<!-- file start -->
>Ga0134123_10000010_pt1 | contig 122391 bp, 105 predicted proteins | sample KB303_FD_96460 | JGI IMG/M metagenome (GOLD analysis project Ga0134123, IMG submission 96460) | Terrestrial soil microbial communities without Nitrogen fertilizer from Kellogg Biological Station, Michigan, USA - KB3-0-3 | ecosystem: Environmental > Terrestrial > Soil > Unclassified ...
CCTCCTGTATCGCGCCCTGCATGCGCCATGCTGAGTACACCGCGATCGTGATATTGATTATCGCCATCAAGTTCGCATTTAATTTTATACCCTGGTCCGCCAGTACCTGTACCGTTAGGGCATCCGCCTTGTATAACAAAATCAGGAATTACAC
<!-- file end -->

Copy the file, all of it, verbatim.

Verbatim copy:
>Ga0134123_10000010_pt1 | contig 122391 bp, 105 predicted proteins | sample KB303_FD_96460 | JGI IMG/M metagenome (GOLD analysis project Ga0134123, IMG submission 96460) | Terrestrial soil microbial communities without Nitrogen fertilizer from Kellogg Biological Station, Michigan, USA - KB3-0-3 | ecosystem: Environmental > Terrestrial > Soil > Unclassified ...
CCTCCTGTATCGCGCCCTGCATGCGCCATGCTGAGTACACCGCGATCGTGATATTGATTATCGCCATCAAGTTCGCATTTAATTTTATACCCTGGTCCGCCAGTACCTGTACCGTTAGGGCATCCGCCTTGTATAACAAAATCAGGAATTACAC